The moral here is that if any critical gear that helps your single hand breaks then you need to be able handle the manual system. That was the limiting factor on my boat. I definitely wouldn't recommend a 58 footer for a true single handers. It just wouldn't be fun.
If you have no skill or experience you have no business messing around with a boat like this. The loads are so high it is very very easy to make serious mistakes.

I am not saying you have no skills. I am saying a new sailor without experience should not try to sail a boat like this.
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Old 28-11-2007, 12:28   #22
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I think that most yacht owners would have a tendancy to tell you that anything bigger than what they have, is too big to be short-handed.

I've done a lot of boat deliveries and in my considered opinion, the bigger the better. I owned a Passport 45 and circumnavigated with it. I found it to be very manageable, single-handed. I sailed it to Antarctica in Dec '95, single-handed. I would not have wanted anything smaller, that's for sure.

A lot of people feel very comfortable with 27' boats. All I can say is.......try bigger, you may like it. General rule of thumb, the bigger, the more comfortable and manageable in big seas.
I agree, provided you have experience. If someone is just learning they should start with something that can be manhandled (under 20,000#).

I also agree that a big boat has many advantages. Soft ride, speed, load carrying capabilities, stands up to its canvas better, but they can be more challanging to dock.
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Old 28-11-2007, 13:32   #23
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Amazon.com: Twenty Small Sailboats to Take You Anywhere: Books: John Vigor
Amazon.com: Seaworthy Offshore Sailboat: A Guide to Essential Features, Handling, and Gear: Books: John Vigor

read these two books as a starting point. First you'll find that size isn't what makes a boat suitable for blue water and two the boat is less important than the skipper's skill and experience.....

best of luck
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Old 29-11-2007, 19:01   #24
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don't whow where to post this so here it is.
Hi everyone herein, Iíve (just 67 me) been after a 36í to 42í bluewater long distance cruiser for some time now. As time goes on and my recent education widens (10 years in the old Navy, but no sailing, weather forecasting!) my tastes and what I wont in the outcome have narrowed. I donít need the extra effort with a ketch. Of course my budget of around $150K is modest but I find some very good boats from around the 1980ís fit into that. In narrowing the range, Iíve started thinking that the boat should still be supported (makes it more expensive tho) but seems like that would be an asset when in far off harbors. I like the extra inside room of a C/C but some do it with aft CP. Most of all I prefer plenty of view outside but not too much to handle big water. So here I am looking at Moodyís, Island Picketís, Hylasís, who am I missing??? Also itís frustrating reading the listings and they seem to expound on everything you can expect tied up, very few mention any thing about she sailing characteristics and that Iím very interested in. I donít wont to be stuck cruising along at 6 kts when I could be doing 8kts comfortably in the other one I could have gotten if I had of known! Or dead in the water in light air and my buddy goes ghosting by me! So here I am open to suggestions from all and appreciate your impute!! SteveM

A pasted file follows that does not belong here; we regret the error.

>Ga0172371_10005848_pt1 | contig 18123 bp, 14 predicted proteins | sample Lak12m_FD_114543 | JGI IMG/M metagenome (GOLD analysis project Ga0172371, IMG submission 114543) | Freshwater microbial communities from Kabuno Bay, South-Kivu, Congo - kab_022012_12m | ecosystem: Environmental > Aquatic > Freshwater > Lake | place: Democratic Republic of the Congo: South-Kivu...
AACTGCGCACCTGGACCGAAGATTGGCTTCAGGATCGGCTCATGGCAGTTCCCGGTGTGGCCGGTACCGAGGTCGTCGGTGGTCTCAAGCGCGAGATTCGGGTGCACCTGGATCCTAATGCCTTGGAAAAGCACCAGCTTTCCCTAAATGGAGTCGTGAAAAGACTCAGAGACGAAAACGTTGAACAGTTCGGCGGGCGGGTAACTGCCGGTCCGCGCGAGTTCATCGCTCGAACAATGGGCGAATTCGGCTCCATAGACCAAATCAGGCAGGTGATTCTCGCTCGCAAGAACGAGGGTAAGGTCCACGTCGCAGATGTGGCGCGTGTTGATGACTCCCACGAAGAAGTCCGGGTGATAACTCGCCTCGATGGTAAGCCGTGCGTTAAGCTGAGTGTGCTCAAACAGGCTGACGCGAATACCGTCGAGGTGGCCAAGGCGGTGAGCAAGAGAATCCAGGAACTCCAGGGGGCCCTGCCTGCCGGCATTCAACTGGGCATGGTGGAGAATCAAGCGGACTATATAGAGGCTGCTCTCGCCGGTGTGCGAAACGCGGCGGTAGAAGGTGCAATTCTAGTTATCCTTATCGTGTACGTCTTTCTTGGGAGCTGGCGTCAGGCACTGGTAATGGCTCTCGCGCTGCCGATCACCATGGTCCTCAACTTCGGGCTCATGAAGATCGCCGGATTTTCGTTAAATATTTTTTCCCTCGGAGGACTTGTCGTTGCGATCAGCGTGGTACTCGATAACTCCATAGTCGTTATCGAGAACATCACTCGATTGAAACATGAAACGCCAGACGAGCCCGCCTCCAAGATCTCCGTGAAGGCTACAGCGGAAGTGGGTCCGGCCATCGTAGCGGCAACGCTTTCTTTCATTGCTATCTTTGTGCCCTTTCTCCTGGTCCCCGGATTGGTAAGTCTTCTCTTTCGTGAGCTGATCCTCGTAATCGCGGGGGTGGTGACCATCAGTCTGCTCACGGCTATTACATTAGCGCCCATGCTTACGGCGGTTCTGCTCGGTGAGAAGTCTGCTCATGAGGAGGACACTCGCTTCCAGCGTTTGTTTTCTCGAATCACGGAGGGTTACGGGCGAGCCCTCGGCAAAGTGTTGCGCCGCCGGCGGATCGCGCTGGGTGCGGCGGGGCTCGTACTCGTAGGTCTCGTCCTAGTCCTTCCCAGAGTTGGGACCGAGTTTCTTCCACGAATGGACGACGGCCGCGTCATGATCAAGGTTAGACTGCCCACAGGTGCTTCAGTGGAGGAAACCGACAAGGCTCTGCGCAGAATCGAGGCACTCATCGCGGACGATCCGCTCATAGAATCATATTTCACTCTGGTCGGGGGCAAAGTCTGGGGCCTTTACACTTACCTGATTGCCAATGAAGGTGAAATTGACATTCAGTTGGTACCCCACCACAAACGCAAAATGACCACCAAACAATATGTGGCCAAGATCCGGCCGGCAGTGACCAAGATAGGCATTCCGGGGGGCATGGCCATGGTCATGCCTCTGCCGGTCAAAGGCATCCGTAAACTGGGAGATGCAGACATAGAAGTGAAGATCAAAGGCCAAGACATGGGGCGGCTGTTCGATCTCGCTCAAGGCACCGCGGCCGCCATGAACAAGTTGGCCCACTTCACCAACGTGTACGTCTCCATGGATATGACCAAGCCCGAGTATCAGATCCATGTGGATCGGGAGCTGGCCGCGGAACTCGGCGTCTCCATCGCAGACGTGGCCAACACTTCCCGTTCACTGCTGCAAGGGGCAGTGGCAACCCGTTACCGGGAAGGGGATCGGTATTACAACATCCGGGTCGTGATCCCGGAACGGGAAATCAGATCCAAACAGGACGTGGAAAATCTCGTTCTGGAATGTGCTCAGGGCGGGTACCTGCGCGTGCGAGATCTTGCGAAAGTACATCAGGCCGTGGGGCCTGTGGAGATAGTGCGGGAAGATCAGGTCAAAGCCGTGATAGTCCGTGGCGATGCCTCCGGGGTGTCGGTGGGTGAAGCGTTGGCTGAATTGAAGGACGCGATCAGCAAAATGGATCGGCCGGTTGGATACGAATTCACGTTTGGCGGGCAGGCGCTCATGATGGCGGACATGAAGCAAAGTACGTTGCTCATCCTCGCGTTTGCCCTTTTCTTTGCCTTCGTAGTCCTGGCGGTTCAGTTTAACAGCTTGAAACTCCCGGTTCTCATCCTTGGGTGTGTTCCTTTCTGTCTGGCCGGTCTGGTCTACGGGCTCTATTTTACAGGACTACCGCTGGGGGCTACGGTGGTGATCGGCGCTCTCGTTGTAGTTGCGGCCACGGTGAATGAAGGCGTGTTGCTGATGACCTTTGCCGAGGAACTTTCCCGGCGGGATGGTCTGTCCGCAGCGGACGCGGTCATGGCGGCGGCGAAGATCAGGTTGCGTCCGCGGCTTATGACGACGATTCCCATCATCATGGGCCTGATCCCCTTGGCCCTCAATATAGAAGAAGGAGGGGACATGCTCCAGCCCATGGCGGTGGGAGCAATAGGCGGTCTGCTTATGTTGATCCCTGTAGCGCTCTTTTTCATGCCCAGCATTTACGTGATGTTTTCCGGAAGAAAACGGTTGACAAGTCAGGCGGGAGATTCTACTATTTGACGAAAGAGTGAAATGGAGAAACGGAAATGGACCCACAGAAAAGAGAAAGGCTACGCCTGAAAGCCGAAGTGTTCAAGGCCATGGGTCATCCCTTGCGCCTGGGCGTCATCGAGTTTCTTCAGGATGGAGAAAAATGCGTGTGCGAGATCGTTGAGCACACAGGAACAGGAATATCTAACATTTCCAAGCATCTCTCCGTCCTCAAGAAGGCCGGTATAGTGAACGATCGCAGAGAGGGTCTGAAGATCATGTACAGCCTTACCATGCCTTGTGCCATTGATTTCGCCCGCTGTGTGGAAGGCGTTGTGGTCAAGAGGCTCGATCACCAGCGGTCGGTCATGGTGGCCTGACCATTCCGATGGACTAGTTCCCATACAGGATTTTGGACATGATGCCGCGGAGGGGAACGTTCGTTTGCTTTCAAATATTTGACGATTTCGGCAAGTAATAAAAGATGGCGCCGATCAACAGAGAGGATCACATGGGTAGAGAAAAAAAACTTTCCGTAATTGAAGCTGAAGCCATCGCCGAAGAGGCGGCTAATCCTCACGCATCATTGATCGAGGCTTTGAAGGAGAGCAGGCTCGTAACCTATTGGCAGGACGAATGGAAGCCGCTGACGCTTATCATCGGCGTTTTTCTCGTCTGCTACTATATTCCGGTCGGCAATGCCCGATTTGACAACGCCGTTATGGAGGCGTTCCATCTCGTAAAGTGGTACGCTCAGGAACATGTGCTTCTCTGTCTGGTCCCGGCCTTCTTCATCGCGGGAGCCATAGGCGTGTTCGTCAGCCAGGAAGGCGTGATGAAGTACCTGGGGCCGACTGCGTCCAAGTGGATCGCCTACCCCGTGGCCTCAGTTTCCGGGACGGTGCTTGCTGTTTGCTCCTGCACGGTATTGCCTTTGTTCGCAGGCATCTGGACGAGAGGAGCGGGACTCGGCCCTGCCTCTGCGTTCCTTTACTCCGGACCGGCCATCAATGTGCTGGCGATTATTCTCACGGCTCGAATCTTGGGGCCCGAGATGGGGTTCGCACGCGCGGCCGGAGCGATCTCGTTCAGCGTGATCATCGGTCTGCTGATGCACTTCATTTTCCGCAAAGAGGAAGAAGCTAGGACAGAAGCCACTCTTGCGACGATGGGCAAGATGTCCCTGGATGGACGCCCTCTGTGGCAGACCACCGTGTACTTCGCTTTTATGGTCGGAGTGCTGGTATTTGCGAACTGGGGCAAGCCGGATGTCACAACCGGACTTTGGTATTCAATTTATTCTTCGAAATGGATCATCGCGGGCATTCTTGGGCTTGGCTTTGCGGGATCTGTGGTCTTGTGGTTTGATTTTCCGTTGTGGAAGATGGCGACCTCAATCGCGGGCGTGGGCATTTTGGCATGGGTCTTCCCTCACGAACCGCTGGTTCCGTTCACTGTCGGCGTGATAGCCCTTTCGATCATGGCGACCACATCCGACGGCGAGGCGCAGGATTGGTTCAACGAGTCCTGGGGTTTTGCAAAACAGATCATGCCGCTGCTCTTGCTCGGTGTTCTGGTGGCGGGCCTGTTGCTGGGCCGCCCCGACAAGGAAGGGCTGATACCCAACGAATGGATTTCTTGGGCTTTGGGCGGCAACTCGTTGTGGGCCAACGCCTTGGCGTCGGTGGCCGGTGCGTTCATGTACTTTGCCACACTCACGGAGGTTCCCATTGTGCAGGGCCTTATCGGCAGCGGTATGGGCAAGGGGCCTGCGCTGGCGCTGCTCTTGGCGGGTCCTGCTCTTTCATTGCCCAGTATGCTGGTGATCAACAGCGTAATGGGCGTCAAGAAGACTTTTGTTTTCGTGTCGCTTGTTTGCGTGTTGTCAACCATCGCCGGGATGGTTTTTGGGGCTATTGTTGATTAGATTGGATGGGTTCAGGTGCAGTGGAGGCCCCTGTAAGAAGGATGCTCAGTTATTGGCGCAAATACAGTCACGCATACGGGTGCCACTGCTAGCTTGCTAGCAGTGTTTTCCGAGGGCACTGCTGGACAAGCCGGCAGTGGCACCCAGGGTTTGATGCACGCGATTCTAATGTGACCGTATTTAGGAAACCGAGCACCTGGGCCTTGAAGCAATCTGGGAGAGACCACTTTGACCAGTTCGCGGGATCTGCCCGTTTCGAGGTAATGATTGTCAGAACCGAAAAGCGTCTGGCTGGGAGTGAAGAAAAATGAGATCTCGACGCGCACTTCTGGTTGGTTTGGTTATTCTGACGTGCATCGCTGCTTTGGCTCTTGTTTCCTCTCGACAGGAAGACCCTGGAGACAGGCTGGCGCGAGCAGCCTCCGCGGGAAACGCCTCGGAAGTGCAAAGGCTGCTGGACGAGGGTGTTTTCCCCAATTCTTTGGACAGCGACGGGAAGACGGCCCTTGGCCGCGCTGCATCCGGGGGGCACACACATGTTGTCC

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Old 30-11-2007, 02:15   #25
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to SteveM4U.
You list the standard mono's but do locate and have a look at the older, pre 1985, Prout Snowgoose at around 50k sterling in the UK.
By mono standards they are spacious, by modern Cat standards they are narrow, would suit two, ideal for one.
I saw one last week in Multihull World in the UK, Portsmouth. I fell for it hugely, like a lovely cottage, looks near new inside and out. Dearly beloved saw the Prout Event 34, 1987, and wants the extra beam, o/all and hull breadth. Saleslady tells me the snowgoose is faster but never mind the speed feel the width.
The boat is supremely safe and 'unsinkable'. The views from the ten seater lounge table are as wonderful as the scenery your in and the quality of life (ride) in cruise mode is good enough to set the table before you cook the dinner.
Do go see but don't bid on the one she wants. Loads of prouts in the US and anywhere else in the world, they seem to be everywhere but on the moon (not enough wind). Happy hunting, enjoy the good life.
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Old 30-11-2007, 05:06   #26
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I’ve started thinking that the boat should still be supported (makes it more expensive tho) but seems like that would be an asset when in far off harbors.
While there are differences in boats far few of them are made of anything unusual and not like other boats. "Support" usually means you bring the boat in to them. New boats get support because they need it. New boats don't arrive 100% ready. It takes you a while to find all the things wrong with them. Old boats don't have a warranty and it takes a while to find out all the things wrong with them too. Boats don't stay in perfect condition longer than than it takes to open a beer. You can see what is common. It does not work like cars. To go off sailing means you have to do all this work. You need to know how to do it even if later you pay to have it done. With cars you drop it off at the dealer they tell you what you need. With boats you are in command of the repairs maybe getting dirty too.